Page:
Corbyn’s allies were livid, and dismissed the programme as a hatchet job that misquoted, edited or ignored evidence. The online criticism generally fell into two camps: those who provided additional evidence, and those who attacked the whistle-blowers. Both camps, however, were making generous use of their standard catchphrases. (Here’s a game for you to play at home: Corbynista Bingo! Keep an eye out for the following: neoliberal, plot, Blairite, by-election…) Here are some of the arguments against the programme, because they weren’t included in it, and I’ll try to be as fair as I can.

Here’s the thing though. Some of the arguments you can spot during a game of Corbynista Bingo are clearly antisemitic, and yet they are being used to try and deny antisemitism. Arguing that complaints from Jewish members are made in bad faith or fabricated entirely because they are a) part of a sinister plot that secretly serves Israel and/or b) not properly left wing because they want to protect all their money, is overtly antisemitic. I call Bullsh*t.

It isn’t just fringe members saying this stuff. The official position was right there as well, cited in the programme. It’s a plot. They can’t be trusted.

These disaffected former officials include those who have always opposed Jeremy Corbyn’s leadership, worked to actively undermine him, and have both personal and political axes to grind.

One of the arguments in the programme, and something that we’ve talked about here before in relation to Bernie Sanders, is the idea that a) people on the left think that they cannot possibly be racist, and b) people hate being called racist more than they hate saying or doing racist things. As a result, it’s easy to fall back on playing No I’m Not, You Are, or Yeah, But You Suck For A Different Reason, or Never Happened, or Say Something But Do Nothing. And all of that is just more Bullsh*t.

What’s happened since the programme aired? The different factions of the party, both ideological and logistic, have been warring for years, and that’s not ending any time soon.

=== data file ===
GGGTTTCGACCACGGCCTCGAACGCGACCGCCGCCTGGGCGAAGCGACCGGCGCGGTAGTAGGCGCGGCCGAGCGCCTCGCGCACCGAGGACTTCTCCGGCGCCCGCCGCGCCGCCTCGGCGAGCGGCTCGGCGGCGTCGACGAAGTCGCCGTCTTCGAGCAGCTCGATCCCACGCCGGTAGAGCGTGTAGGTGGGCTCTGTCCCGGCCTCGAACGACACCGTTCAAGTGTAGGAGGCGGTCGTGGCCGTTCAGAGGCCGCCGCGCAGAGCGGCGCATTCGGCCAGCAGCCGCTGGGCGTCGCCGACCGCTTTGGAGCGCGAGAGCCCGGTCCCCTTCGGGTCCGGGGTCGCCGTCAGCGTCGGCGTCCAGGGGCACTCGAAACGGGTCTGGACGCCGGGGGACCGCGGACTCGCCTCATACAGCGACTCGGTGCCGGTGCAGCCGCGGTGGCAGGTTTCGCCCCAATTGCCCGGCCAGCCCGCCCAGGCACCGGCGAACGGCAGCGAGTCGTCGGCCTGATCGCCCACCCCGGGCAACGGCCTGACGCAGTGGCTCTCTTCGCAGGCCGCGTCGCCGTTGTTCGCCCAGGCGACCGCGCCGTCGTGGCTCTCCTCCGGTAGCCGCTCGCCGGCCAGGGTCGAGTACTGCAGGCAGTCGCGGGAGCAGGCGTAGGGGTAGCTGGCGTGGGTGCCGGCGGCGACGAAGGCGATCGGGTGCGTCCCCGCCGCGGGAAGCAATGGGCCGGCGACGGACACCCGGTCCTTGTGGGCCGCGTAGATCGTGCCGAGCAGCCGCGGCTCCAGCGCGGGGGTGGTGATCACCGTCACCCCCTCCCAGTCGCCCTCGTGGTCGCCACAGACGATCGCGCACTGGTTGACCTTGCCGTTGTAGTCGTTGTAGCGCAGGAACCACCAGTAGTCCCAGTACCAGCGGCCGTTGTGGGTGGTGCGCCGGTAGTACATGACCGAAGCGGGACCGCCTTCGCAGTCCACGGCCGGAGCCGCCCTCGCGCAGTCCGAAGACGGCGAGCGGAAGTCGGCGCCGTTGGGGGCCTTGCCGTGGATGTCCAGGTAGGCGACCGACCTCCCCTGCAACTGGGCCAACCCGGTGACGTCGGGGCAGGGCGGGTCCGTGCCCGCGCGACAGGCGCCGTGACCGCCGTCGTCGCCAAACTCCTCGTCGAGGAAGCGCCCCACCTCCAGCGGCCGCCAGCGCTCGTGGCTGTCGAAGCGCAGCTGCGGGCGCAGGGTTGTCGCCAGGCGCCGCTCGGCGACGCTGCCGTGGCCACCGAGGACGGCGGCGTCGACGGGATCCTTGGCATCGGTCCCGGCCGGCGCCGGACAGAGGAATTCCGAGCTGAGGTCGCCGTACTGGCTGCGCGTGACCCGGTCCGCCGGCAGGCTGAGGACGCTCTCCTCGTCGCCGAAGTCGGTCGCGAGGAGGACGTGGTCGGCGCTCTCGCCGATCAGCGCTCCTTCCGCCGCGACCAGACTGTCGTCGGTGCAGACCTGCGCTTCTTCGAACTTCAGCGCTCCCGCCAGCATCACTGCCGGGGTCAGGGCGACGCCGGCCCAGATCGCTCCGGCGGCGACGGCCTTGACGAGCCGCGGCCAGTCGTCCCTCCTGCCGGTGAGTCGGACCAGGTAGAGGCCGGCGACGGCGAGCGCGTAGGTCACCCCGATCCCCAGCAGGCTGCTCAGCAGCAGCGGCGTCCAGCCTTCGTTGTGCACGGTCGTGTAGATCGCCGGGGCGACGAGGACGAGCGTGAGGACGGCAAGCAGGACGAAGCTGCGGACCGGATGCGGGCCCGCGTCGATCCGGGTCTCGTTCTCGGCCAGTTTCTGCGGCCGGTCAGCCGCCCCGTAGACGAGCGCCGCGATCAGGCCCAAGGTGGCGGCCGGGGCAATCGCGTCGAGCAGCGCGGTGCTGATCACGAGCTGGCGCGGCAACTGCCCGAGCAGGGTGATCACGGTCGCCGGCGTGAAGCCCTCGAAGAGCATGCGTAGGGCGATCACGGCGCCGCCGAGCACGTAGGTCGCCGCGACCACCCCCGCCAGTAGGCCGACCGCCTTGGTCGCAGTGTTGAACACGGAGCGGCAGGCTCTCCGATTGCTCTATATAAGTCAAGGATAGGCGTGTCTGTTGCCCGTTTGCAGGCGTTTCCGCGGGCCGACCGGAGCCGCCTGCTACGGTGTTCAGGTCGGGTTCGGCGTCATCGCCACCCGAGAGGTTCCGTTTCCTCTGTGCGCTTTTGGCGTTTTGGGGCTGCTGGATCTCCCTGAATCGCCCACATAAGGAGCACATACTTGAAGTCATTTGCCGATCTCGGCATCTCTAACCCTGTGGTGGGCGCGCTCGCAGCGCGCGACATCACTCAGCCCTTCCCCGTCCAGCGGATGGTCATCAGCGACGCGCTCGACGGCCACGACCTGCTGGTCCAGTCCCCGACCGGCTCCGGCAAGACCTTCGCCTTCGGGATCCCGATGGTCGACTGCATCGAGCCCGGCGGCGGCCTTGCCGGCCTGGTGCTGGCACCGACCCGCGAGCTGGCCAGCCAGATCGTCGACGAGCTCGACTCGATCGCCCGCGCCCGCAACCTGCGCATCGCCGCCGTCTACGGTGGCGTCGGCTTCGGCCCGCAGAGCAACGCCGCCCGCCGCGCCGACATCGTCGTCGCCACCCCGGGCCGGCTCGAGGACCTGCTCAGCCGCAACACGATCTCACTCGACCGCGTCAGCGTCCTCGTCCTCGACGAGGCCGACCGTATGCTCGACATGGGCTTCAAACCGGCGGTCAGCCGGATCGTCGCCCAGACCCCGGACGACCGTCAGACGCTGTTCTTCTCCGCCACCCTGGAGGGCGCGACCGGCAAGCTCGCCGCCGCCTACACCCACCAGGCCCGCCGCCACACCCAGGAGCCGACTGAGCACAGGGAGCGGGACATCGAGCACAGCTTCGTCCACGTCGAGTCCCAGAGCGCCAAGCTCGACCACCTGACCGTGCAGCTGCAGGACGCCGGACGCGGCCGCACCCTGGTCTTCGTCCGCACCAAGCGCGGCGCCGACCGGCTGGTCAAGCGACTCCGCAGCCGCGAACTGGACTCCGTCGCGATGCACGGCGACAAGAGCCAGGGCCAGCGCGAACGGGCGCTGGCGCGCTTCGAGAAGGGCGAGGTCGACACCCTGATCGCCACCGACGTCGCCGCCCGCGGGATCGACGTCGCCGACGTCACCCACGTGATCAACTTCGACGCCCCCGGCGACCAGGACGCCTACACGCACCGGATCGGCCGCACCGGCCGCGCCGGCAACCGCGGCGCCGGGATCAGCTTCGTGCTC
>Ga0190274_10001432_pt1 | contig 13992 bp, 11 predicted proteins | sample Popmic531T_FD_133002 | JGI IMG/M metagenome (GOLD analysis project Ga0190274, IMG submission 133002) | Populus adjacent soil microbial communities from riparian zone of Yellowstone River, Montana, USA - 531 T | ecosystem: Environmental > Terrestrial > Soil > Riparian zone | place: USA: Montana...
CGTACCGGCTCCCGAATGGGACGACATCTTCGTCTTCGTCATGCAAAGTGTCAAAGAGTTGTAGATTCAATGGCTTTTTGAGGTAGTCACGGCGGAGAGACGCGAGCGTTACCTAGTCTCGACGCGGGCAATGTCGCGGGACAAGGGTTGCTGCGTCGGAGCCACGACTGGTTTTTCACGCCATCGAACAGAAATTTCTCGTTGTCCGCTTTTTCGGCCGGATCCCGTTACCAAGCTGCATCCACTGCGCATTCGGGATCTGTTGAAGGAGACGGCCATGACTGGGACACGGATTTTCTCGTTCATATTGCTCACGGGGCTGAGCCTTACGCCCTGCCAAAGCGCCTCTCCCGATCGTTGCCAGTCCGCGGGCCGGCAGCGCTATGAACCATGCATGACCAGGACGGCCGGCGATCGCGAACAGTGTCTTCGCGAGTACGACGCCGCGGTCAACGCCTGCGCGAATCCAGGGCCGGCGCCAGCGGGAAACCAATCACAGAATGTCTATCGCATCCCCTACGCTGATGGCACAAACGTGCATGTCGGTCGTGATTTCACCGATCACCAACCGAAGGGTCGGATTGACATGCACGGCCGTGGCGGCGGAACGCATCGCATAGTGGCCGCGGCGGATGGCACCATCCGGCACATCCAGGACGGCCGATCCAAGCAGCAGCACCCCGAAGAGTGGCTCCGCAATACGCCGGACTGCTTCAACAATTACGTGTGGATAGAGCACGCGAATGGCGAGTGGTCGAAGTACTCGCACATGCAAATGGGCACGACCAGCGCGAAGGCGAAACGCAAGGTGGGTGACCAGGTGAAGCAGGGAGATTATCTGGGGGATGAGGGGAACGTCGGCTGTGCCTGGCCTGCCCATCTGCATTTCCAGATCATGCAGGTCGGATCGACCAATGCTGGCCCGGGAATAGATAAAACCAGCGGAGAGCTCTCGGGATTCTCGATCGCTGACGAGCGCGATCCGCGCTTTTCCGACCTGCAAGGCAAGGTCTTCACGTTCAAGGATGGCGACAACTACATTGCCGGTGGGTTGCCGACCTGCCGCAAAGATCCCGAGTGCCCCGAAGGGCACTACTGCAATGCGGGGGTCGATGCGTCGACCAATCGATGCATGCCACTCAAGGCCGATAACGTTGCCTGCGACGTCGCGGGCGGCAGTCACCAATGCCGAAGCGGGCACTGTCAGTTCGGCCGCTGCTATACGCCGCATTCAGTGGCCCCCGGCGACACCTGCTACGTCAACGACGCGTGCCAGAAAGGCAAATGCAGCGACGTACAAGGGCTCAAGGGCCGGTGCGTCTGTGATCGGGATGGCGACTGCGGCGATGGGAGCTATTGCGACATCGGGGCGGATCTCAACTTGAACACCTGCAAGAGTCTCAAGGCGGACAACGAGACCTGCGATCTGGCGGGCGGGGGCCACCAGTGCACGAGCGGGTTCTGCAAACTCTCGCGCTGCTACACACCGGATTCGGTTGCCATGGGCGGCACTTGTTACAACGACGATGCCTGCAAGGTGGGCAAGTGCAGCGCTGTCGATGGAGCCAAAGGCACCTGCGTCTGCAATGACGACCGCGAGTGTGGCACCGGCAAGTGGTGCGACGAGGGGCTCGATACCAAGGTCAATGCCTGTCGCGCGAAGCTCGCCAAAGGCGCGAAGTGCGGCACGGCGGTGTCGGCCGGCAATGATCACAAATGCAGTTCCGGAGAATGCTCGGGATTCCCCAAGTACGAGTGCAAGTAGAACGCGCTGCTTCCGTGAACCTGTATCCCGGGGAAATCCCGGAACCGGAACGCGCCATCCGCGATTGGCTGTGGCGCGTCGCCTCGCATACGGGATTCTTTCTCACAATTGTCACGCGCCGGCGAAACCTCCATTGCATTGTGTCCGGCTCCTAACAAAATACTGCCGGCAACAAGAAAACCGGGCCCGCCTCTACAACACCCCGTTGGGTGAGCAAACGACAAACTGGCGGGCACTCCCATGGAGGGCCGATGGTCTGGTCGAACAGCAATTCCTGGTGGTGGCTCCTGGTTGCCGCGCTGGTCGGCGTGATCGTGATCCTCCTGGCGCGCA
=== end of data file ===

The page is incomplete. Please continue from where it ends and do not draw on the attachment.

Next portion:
I don’t have a conclusion for you on whether Jeremy Corbyn is antisemitic, whether it’s a pocketful of Labour members, or whether it’s something that has polluted the whole party. Here’s what I can conclude though. I believe people when they say they have been on the receiving end of abuse. I believe that Corbyn is either antisemitic, or foolish, or one of the unluckiest people in the world for ending up in hot water on this issue as many times as he has. I believe the party is more concerned with appearing anti-racist than in being anti-racist. I believe that saying these things openly makes people vulnerable to vile online bullying. And it is a toxic mess.

Why have I spent so much time on Labour’s problems in this piece? In the interest of being as open as possible, I’ll play a little game of Very Clear for you now. It’s not because I’m part of a mainstream media conspiracy to attack a set of principles because I’m scared they will make me poorer, or because I’m part of a Zionist plot, or in the pay of Israel. I’m not part of a Blairite coup, though my politics are closer to that side of Labour than its current position. I voted for Labour in the last general election, though I’m unlikely to do so again any time soon, primarily because of Brexit and this anti-semitism row. I’m not a Red Tory; I’m a public sector employee and a trade unionist. I’m not a paid up Labour member, and I haven’t dramatically quit the party; I just quietly slipped away, looking for someone to vote for: a party that doesn’t play Monopoly, Dead Cat, Musical Brexit Chairs, Defensive Gaslighting or Economy Numberwang. One that doesn’t drive young officials to the point of nervous breakdowns. One that definitely isn’t antisemitic. I’ll let you know if I find one.

Header Image Source: Getty Images